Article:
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How do you want to travel?

 

Lately I’ve been thinking about individual accountability for engaging in learning, and the delicacy in creating a climate where each person in the room feels as invested in the value and success of the course as the instructor does. This means focusing on the process (how learners decide to engage – or not) as well as the content (syllabus or curriculum).

Courses and workshops represent particular journeys for all participants – teacher included. In general, learning facilitators establish and negotiate the content, pacing, climate and structure throughout the course. And yet, learners themselves decide what and how they will learn. Learning can happen in the absence of teaching, and teaching can happen in the absence of learning. The magic happens when the two come together.

Most workshops and courses typically start off with a conversation about:

  • Learning outcomes
  • Course overview or outline
  • Participants’ learning goals
  • Learning assessments.

However, it’s equally important for learners to identify how they will contribute. In other words, reflecting on how they will learn and participate, what might hold them back, and what would make it safe to take risks and participate in ways that can feel downright uncomfortable. I think these questions are crucial precursors to the usual content-focused beginning to workshops and courses, because a conversation about process sets the stage for reciprocity and co-engagement in the learning journey.

It comes down to a conversation about how we (both the instructor and the group) collectively intend to make the journey together. From a facilitation perspective, this means starting out by asking questions like:

  1. Are you (learner) coming to this class as a spectator or as a participant?
  2. What are some possible ways into the content that would resonate for you, and how could you amplify these entry points?
  3. What would it take to make you want to step outside your comfort zone?
  4. If you decided to take some risks in the interest of your own ‘deep learning’, how can the group support you?
  5. How will you translate and adapt ideas, knowledge and skills in order to apply them in practice?

It’s not essential that we ask all five questions, and there are a wealth of other questions we could pose. The key is our intentionality in creating time for all participants to reflect on their roles and on the nature of the voyage they will take with you and with one-another.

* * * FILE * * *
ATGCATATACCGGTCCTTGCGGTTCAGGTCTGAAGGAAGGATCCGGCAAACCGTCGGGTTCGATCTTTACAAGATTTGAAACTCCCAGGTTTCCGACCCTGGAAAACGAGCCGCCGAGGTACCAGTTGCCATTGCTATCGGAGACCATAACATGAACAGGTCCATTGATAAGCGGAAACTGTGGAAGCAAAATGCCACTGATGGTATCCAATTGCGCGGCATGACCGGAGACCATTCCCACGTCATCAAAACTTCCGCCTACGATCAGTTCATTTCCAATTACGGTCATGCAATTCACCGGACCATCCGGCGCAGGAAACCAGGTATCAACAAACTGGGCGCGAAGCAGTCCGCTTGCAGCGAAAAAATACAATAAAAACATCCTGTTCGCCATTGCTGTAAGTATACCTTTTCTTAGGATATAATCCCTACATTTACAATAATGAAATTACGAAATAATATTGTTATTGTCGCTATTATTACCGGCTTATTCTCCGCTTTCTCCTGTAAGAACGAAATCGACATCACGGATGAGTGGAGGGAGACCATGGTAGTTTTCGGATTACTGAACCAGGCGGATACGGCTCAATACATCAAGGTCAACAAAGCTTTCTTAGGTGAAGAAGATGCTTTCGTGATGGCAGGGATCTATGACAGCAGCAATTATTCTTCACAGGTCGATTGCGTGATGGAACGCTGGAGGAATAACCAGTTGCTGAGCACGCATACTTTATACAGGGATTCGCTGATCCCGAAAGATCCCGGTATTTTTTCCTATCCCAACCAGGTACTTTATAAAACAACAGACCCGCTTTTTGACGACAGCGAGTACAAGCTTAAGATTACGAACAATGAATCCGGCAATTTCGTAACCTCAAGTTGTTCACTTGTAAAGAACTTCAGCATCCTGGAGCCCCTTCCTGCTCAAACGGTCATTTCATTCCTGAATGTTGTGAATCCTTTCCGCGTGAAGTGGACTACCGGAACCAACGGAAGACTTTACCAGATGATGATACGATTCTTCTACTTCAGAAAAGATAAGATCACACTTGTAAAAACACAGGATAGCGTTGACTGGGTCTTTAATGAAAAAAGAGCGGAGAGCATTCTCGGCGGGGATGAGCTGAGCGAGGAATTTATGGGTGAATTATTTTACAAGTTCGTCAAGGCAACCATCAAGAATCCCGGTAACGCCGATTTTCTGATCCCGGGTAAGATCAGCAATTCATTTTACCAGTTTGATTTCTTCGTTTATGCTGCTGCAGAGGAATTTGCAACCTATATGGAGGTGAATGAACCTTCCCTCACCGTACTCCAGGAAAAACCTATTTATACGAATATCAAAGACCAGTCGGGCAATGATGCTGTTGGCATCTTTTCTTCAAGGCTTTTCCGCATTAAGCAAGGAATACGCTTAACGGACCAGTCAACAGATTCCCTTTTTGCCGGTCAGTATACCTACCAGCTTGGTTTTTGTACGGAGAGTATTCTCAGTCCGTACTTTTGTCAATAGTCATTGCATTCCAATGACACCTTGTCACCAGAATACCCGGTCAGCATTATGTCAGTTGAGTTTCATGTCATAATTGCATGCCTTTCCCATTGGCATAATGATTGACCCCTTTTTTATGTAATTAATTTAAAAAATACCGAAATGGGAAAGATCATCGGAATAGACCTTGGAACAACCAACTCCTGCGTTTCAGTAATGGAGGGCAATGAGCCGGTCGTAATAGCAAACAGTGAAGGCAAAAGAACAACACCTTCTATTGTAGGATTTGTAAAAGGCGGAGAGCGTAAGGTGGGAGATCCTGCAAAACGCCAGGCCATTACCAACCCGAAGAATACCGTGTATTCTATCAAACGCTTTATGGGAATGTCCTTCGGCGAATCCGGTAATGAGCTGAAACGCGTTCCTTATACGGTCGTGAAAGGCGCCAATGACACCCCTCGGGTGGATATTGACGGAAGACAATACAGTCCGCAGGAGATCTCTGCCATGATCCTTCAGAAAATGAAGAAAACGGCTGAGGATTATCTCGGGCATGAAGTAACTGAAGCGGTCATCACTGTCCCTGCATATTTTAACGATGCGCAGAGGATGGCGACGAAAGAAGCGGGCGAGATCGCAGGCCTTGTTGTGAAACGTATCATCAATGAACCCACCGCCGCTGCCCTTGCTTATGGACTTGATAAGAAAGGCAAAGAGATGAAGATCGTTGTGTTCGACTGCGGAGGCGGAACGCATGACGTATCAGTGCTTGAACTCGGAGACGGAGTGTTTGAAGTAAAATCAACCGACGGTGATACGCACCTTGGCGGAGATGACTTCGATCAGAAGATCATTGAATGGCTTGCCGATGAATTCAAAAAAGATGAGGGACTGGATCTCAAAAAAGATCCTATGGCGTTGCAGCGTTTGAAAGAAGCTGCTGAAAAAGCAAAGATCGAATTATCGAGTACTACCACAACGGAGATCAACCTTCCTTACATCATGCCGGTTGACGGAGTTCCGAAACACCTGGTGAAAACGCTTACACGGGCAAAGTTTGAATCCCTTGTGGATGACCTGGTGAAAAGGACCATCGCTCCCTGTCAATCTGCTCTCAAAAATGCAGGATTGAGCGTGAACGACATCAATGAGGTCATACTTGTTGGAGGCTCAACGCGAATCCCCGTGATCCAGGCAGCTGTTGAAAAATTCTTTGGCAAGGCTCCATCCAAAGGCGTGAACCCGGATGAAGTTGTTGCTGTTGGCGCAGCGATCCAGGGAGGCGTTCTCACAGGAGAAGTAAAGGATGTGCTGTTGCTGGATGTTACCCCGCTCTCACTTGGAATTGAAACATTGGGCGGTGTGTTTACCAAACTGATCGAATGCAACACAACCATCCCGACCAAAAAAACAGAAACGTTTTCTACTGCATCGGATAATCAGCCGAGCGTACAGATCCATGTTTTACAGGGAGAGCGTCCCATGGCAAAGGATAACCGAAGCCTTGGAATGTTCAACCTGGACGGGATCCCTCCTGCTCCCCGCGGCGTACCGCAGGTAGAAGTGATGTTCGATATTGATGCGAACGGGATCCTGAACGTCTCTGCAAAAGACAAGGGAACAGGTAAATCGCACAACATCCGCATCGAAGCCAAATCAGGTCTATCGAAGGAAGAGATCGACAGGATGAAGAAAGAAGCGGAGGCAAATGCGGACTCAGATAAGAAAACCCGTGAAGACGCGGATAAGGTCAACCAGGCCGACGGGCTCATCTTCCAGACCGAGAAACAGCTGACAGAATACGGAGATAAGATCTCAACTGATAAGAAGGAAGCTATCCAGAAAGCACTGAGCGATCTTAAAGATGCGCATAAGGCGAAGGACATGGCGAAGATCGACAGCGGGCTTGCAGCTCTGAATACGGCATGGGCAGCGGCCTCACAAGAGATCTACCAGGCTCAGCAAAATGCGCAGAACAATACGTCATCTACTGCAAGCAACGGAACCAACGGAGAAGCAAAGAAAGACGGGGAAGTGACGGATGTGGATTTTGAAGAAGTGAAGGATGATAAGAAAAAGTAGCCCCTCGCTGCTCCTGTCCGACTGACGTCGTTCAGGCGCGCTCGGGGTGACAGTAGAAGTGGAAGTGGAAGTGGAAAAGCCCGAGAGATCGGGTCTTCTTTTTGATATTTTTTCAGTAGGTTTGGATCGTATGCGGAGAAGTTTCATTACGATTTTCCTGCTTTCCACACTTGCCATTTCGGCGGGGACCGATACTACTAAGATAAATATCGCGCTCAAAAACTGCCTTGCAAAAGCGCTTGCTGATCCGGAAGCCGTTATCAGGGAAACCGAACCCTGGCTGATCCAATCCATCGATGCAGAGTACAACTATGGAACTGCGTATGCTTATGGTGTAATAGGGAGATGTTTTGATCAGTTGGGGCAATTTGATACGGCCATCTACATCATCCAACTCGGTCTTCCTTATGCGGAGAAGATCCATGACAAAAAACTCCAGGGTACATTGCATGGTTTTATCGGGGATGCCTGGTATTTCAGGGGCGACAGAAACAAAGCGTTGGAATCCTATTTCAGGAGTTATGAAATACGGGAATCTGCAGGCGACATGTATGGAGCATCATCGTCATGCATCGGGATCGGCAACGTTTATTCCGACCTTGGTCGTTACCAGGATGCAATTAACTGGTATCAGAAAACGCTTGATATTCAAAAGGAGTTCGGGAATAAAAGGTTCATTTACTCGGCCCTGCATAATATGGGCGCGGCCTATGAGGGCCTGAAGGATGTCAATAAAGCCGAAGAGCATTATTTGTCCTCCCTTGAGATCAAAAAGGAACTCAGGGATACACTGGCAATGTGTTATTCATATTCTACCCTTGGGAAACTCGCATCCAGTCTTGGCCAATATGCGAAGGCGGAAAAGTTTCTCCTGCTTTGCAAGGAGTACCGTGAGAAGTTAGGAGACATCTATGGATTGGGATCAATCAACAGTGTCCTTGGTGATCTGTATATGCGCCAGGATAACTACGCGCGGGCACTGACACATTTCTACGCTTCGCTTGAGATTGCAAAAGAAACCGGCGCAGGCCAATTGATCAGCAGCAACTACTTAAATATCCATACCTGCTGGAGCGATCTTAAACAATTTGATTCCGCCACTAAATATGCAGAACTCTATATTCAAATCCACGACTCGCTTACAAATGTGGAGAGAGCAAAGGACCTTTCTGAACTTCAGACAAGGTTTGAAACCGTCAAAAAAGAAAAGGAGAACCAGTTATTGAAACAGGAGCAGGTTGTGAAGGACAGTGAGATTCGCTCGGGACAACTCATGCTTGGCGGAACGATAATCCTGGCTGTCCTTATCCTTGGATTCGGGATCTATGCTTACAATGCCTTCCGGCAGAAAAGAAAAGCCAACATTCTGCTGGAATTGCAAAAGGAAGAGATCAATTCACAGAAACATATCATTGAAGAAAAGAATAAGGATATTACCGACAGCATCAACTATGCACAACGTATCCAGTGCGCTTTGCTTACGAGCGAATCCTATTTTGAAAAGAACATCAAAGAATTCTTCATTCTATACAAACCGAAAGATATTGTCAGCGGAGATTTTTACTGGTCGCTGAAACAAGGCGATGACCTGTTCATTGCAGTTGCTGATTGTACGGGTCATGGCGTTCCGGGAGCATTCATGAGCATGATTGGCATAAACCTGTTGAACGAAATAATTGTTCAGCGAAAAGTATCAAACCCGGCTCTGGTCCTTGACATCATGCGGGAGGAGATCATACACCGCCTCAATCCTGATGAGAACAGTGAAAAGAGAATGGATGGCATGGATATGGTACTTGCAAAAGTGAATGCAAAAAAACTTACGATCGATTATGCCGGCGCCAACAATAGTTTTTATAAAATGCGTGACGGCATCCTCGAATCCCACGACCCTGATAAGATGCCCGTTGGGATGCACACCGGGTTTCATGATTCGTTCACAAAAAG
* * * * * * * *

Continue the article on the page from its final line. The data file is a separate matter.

And the next time I attend a workshop (or a class, meeting, performance, celebration or other opportunity to actively engage), I will be asking myself: “How do I want to travel?”

 

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The stages of group development can help us see where we’ve been, where we are, and where we’re heading

 

Why are some classes a pleasure to teach, while others test every skill and fragment of an instructor’s patience and fortitude? How can things seem to start off so well, and then proceed rapidly downhill? I have found it helpful to remind myself of the stages of group development as a rough heuristic for making sense of the classroom climate over the course of a semester.

 

Having a “big picture” sense of the terrain I am navigating with students gives me a general road map and guide. Where did we start, where are we now, and where do we want to go? These are the questions I am asking in reflecting on my teaching practice. The principles of group dynamics state that groups tend to progress through five specific stages in the process of developing cohesion and productive functioning:

 

  1. Forming: Getting to know each other, as people determine the degree to which there is safety in risk-taking. Groups that get stuck at this stage tend to remain at a superficial level, and there is minimal group cohesion and community. Keep challenging their assumptions and encourage students to step beyond their comfort zone in engaging with one another and with the course material.
  2. Storming: Characterized by interpersonal conflict, as group members test implicit and explicit norms and boundaries. This stage can really stretch our skills as we help the class navigate through rough waters. Hold steady. You (and they) will get through it. And pat yourself on the back for successfully supporting the class’s progress past Phase 1 – that’s not easy to do.
  3. Norming: Developing positive group norms, values and behaviours is the reward for getting through the conflict and challenges of the storming phase. As a community of learners, what values do we stand for? How do we enact them in the classroom? Guiding students to examine and internalize positive group norms shifts some of the heavy work from the instructor to the class.
  4. Performing: This is when it’s easy to remember why you are passionate about teaching. High functioning classrooms happen when students are committed to their own and others’ learning, and are willing to dig deep and make mistakes. Here is the laboratory where transformative learning happens. Congratulations, you earned it.
  5. Adjourning: Saying goodbye can be tough, and guiding the class through this transition means honouring and celebrating their collective experience and acknowledging that this is ending.

And then you get to start all over again!

 

 

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